Sunday, April 14, 2013

How is Facebook influencing your behavior?


We have all heard the phrase, “It’s not what you know, but who you know.” My late mentor and friend, Chris Peterson lived by the words, “Other people matter.” Jackie Robinson chose to have, “A life is not important except in the impact it has on others lives,” written on his tombstone. In the intriguing, and highly addictive, Netflix original series House of Cards, Francis (Kevin Spacey) wisely states that, “Generosity is its own form of power.” Each of these idioms highlight the unique value of social currency among human beings, who are the only mammals who spend most of their time with non-kin.

Last week, I had the honor of giving a talk at the Anxiety and Depression Association of America’s (ADAA) annual meeting in La Jolla, Ca. The keynote was given by Dr. James Fowler, a professor at University of California-San Diego. Dr. Fowler studies social networks, or how humans influence one another. For example, he discussed longitudinal evidence that obesity in the United States truly is an epidemic such that if one person is obese, their friends have a higher likelihood of being obese, as do their friends’ friends. He remarked that this finding was picked up by major news outlets in Europe and the US with very different messages. In Europe, the headlines read, “Are you making your friends fat?” while in the states the headlines read, “Are your friends making you fat?” Ironically, the subtle difference emphasizes the ever-present layer of cultural context on all of these social dynamics.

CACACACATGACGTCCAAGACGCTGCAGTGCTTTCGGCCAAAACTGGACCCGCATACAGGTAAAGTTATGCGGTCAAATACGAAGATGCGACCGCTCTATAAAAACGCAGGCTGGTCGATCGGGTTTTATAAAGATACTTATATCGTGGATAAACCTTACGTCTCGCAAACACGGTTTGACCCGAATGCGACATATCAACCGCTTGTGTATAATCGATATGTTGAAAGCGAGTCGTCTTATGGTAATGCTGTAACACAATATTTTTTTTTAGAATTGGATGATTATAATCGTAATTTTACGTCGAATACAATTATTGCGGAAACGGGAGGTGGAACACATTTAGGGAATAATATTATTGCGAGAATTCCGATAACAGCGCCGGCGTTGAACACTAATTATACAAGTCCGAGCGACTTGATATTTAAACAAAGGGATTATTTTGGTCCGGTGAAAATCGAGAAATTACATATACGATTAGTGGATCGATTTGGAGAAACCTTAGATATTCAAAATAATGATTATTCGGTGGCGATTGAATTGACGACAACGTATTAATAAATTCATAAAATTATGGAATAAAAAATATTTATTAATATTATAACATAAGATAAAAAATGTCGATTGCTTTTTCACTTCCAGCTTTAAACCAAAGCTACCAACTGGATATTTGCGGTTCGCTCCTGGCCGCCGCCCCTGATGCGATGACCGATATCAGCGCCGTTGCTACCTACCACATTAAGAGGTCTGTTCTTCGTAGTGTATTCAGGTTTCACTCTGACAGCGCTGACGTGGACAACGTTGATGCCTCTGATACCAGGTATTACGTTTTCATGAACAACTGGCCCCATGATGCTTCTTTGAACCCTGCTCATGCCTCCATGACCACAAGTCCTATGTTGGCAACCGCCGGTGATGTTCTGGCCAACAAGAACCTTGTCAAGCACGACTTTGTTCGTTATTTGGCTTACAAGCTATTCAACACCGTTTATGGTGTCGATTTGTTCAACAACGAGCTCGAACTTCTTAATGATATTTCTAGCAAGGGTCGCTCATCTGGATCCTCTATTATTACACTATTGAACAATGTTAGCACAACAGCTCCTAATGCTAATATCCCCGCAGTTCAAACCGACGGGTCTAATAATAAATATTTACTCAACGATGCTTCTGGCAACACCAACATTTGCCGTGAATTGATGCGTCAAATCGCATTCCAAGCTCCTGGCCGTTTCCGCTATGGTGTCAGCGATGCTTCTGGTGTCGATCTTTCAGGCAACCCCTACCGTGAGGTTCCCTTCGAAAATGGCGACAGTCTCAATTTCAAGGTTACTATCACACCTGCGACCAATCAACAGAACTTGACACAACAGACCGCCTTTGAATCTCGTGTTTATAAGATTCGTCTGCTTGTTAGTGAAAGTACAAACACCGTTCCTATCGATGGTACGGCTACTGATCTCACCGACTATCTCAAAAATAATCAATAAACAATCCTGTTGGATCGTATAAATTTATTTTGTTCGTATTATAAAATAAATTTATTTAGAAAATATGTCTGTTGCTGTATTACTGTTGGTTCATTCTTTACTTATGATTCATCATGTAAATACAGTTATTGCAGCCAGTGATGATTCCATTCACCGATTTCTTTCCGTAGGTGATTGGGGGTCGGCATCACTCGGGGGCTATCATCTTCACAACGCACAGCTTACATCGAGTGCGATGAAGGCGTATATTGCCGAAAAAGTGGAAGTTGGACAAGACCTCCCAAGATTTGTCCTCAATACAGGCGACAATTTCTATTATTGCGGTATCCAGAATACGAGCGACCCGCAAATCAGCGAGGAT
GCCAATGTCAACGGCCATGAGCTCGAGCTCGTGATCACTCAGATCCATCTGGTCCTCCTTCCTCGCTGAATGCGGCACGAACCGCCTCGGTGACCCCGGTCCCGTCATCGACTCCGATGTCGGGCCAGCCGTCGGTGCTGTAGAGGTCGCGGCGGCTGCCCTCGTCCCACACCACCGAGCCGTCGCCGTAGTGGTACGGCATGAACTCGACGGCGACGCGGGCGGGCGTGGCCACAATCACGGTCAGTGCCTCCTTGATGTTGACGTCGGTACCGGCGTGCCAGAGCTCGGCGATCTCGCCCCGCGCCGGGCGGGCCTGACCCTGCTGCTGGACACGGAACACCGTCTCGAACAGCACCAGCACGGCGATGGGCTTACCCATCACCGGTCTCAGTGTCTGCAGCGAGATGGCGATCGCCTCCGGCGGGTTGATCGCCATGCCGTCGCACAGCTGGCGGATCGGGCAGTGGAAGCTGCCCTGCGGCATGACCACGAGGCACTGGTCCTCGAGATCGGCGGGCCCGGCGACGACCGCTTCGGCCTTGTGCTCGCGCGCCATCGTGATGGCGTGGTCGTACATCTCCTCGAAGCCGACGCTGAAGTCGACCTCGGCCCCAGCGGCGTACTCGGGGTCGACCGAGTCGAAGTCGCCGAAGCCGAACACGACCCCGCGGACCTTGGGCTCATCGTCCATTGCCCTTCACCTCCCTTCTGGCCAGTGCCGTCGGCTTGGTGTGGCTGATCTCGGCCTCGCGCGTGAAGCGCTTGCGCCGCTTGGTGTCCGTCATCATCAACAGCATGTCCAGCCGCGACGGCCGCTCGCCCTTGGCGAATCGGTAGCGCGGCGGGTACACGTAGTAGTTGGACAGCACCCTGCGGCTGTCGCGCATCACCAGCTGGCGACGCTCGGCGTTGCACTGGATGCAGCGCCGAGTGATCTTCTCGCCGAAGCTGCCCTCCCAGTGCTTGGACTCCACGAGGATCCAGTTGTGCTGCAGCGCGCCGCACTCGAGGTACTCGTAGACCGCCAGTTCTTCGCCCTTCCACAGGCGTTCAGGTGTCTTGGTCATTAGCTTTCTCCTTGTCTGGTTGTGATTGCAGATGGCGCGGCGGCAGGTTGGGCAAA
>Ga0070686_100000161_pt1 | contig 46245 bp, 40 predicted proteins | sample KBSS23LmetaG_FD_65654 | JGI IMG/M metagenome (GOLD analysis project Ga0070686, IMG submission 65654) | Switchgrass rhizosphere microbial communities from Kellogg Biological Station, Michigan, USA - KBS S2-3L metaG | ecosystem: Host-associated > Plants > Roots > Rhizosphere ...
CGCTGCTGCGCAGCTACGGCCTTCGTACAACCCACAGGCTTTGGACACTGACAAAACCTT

The experiment I want to share today was one in which many of you were likely participants. If you were one of the 61-million people who had a Facebook account and logged in on the day of the US congressional election in 2010, then you contributed to the research I’m about to share. Thank you for your participation! Basically, Dr. Fowler conducted a randomized intervention to test whether the behavior of your friends influences your voting behavior. To do this, he rigged Facebook so that 1/3 of everyone who logged on that day saw a banner at the top of their news feed that looked like the picture above. It included a reminder that today was election day, a button for you to click to share with the world that you voted, and then a row of photographs of your friends who had also clicked the “I Voted” button. Another 1/3 of participants saw almost the same advertisement on their news feed; however there were no photographs of their friends. The final 1/3 saw their regular, old news feed with no Election Day banner at all. Their question was:

If you think your friends voted, are you more likely to vote?

No surprises, the people who saw the photos of their friends were 2% more likely to click the “I Voted” button than those who saw the other Election Day banner. Now, 2% sounds like a small effect, but across 61 million people that is 400,000 voters. To put that into context, 537 votes meant the difference in the entire presidential election in 2000. Be that as it may, I know what you’re thinking: “Anyone can lie on Facebook and say they voted, but does this translate to real voting behavior?” Good question. The short answer is yes.